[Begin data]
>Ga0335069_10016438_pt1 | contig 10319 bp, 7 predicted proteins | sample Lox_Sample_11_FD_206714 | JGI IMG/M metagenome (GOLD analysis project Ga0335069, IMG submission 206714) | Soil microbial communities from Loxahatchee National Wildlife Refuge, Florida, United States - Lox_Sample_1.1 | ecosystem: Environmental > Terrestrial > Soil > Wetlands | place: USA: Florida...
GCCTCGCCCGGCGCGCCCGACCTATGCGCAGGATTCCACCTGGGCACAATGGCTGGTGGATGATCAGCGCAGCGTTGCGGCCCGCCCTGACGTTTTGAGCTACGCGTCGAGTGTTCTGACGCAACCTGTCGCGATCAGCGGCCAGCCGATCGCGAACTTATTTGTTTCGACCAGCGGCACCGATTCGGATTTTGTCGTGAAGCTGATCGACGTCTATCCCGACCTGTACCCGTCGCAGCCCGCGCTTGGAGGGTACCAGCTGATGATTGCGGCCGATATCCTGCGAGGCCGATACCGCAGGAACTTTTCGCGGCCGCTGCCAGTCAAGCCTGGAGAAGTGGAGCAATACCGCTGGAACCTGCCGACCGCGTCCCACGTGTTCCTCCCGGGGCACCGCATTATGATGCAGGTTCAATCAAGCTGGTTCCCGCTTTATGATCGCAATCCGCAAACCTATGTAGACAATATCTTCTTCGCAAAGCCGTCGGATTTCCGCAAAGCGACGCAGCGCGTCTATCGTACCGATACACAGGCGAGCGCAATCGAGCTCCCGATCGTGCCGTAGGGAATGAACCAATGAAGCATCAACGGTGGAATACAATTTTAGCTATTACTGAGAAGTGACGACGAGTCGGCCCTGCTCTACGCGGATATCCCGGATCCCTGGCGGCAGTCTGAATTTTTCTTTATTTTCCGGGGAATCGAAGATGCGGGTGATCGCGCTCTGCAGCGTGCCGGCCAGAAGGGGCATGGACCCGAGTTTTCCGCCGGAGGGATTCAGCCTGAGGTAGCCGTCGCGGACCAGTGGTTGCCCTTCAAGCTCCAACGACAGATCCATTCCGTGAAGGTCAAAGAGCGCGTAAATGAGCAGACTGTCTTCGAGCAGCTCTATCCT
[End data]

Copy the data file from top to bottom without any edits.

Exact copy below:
>Ga0335069_10016438_pt1 | contig 10319 bp, 7 predicted proteins | sample Lox_Sample_11_FD_206714 | JGI IMG/M metagenome (GOLD analysis project Ga0335069, IMG submission 206714) | Soil microbial communities from Loxahatchee National Wildlife Refuge, Florida, United States - Lox_Sample_1.1 | ecosystem: Environmental > Terrestrial > Soil > Wetlands | place: USA: Florida...
GCCTCGCCCGGCGCGCCCGACCTATGCGCAGGATTCCACCTGGGCACAATGGCTGGTGGATGATCAGCGCAGCGTTGCGGCCCGCCCTGACGTTTTGAGCTACGCGTCGAGTGTTCTGACGCAACCTGTCGCGATCAGCGGCCAGCCGATCGCGAACTTATTTGTTTCGACCAGCGGCACCGATTCGGATTTTGTCGTGAAGCTGATCGACGTCTATCCCGACCTGTACCCGTCGCAGCCCGCGCTTGGAGGGTACCAGCTGATGATTGCGGCCGATATCCTGCGAGGCCGATACCGCAGGAACTTTTCGCGGCCGCTGCCAGTCAAGCCTGGAGAAGTGGAGCAATACCGCTGGAACCTGCCGACCGCGTCCCACGTGTTCCTCCCGGGGCACCGCATTATGATGCAGGTTCAATCAAGCTGGTTCCCGCTTTATGATCGCAATCCGCAAACCTATGTAGACAATATCTTCTTCGCAAAGCCGTCGGATTTCCGCAAAGCGACGCAGCGCGTCTATCGTACCGATACACAGGCGAGCGCAATCGAGCTCCCGATCGTGCCGTAGGGAATGAACCAATGAAGCATCAACGGTGGAATACAATTTTAGCTATTACTGAGAAGTGACGACGAGTCGGCCCTGCTCTACGCGGATATCCCGGATCCCTGGCGGCAGTCTGAATTTTTCTTTATTTTCCGGGGAATCGAAGATGCGGGTGATCGCGCTCTGCAGCGTGCCGGCCAGAAGGGGCATGGACCCGAGTTTTCCGCCGGAGGGATTCAGCCTGAGGTAGCCGTCGCGGACCAGTGGTTGCCCTTCAAGCTCCAACGACAGATCCATTCCGTGAAGGTCAAAGAGCGCGTAAATGAGCAGACTGTCTTCGAGCAGCTCTATCCT